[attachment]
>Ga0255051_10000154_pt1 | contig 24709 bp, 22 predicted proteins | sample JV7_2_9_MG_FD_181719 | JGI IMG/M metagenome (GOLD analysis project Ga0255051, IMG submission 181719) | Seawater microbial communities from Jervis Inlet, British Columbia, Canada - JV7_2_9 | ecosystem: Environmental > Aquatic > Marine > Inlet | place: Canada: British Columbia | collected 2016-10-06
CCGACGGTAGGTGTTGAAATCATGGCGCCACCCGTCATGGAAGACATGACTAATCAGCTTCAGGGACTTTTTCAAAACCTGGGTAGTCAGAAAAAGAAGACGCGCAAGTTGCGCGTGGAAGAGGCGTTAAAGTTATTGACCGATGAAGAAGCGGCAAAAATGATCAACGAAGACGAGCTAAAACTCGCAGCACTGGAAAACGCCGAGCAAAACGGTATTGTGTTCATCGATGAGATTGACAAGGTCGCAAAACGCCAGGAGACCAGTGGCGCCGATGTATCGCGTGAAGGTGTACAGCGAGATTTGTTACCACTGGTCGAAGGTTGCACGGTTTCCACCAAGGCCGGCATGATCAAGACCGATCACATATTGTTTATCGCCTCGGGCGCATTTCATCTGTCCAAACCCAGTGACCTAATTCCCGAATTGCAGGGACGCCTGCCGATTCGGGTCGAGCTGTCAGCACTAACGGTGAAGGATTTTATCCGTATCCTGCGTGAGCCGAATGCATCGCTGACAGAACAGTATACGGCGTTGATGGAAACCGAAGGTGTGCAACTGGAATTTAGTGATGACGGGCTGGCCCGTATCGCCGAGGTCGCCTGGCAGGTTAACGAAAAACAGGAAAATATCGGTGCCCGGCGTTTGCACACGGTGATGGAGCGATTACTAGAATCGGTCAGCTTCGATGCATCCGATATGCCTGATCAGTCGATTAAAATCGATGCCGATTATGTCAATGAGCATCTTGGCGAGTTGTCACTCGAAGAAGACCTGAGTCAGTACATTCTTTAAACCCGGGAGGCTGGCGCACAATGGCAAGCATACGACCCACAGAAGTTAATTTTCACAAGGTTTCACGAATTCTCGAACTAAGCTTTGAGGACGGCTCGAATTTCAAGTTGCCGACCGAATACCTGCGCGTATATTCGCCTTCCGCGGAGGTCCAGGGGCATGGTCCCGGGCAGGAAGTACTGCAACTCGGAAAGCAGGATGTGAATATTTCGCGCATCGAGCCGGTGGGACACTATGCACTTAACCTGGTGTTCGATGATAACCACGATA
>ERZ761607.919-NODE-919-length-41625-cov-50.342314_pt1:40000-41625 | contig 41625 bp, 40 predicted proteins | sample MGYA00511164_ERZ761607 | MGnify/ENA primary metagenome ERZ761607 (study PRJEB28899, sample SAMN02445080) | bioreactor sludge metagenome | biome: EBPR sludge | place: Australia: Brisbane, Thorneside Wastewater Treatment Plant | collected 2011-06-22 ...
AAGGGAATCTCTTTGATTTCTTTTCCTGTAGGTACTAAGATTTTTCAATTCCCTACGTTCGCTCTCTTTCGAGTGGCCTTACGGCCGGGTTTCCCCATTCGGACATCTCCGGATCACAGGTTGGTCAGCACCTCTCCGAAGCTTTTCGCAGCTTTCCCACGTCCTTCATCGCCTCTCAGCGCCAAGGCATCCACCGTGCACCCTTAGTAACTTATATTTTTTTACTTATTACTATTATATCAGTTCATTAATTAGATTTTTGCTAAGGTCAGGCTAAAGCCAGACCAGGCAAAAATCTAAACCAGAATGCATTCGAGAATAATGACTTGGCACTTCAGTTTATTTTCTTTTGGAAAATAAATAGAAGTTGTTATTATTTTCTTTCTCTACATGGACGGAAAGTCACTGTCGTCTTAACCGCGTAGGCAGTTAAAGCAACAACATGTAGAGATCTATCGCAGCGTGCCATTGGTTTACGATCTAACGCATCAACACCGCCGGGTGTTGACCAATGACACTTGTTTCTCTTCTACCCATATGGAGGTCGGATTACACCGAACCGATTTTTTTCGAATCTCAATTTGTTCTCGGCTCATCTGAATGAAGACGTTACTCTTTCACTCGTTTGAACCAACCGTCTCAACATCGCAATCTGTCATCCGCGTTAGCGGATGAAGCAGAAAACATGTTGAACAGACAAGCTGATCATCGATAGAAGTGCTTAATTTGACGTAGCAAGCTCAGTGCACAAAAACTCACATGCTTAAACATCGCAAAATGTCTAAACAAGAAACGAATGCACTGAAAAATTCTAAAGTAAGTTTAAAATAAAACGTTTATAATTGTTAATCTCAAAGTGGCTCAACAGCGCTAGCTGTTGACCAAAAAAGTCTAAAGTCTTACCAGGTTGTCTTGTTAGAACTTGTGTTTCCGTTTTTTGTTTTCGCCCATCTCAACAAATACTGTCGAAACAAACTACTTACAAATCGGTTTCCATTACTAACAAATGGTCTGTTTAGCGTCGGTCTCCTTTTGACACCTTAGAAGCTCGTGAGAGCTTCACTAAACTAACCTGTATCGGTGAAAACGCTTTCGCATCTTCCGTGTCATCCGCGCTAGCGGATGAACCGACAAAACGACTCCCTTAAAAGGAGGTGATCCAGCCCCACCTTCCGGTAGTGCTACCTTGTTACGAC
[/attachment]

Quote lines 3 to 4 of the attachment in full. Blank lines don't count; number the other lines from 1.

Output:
>ERZ761607.919-NODE-919-length-41625-cov-50.342314_pt1:40000-41625 | contig 41625 bp, 40 predicted proteins | sample MGYA00511164_ERZ761607 | MGnify/ENA primary metagenome ERZ761607 (study PRJEB28899, sample SAMN02445080) | bioreactor sludge metagenome | biome: EBPR sludge | place: Australia: Brisbane, Thorneside Wastewater Treatment Plant | collected 2011-06-22 ...
AAGGGAATCTCTTTGATTTCTTTTCCTGTAGGTACTAAGATTTTTCAATTCCCTACGTTCGCTCTCTTTCGAGTGGCCTTACGGCCGGGTTTCCCCATTCGGACATCTCCGGATCACAGGTTGGTCAGCACCTCTCCGAAGCTTTTCGCAGCTTTCCCACGTCCTTCATCGCCTCTCAGCGCCAAGGCATCCACCGTGCACCCTTAGTAACTTATATTTTTTTACTTATTACTATTATATCAGTTCATTAATTAGATTTTTGCTAAGGTCAGGCTAAAGCCAGACCAGGCAAAAATCTAAACCAGAATGCATTCGAGAATAATGACTTGGCACTTCAGTTTATTTTCTTTTGGAAAATAAATAGAAGTTGTTATTATTTTCTTTCTCTACATGGACGGAAAGTCACTGTCGTCTTAACCGCGTAGGCAGTTAAAGCAACAACATGTAGAGATCTATCGCAGCGTGCCATTGGTTTACGATCTAACGCATCAACACCGCCGGGTGTTGACCAATGACACTTGTTTCTCTTCTACCCATATGGAGGTCGGATTACACCGAACCGATTTTTTTCGAATCTCAATTTGTTCTCGGCTCATCTGAATGAAGACGTTACTCTTTCACTCGTTTGAACCAACCGTCTCAACATCGCAATCTGTCATCCGCGTTAGCGGATGAAGCAGAAAACATGTTGAACAGACAAGCTGATCATCGATAGAAGTGCTTAATTTGACGTAGCAAGCTCAGTGCACAAAAACTCACATGCTTAAACATCGCAAAATGTCTAAACAAGAAACGAATGCACTGAAAAATTCTAAAGTAAGTTTAAAATAAAACGTTTATAATTGTTAATCTCAAAGTGGCTCAACAGCGCTAGCTGTTGACCAAAAAAGTCTAAAGTCTTACCAGGTTGTCTTGTTAGAACTTGTGTTTCCGTTTTTTGTTTTCGCCCATCTCAACAAATACTGTCGAAACAAACTACTTACAAATCGGTTTCCATTACTAACAAATGGTCTGTTTAGCGTCGGTCTCCTTTTGACACCTTAGAAGCTCGTGAGAGCTTCACTAAACTAACCTGTATCGGTGAAAACGCTTTCGCATCTTCCGTGTCATCCGCGCTAGCGGATGAACCGACAAAACGACTCCCTTAAAAGGAGGTGATCCAGCCCCACCTTCCGGTAGTGCTACCTTGTTACGAC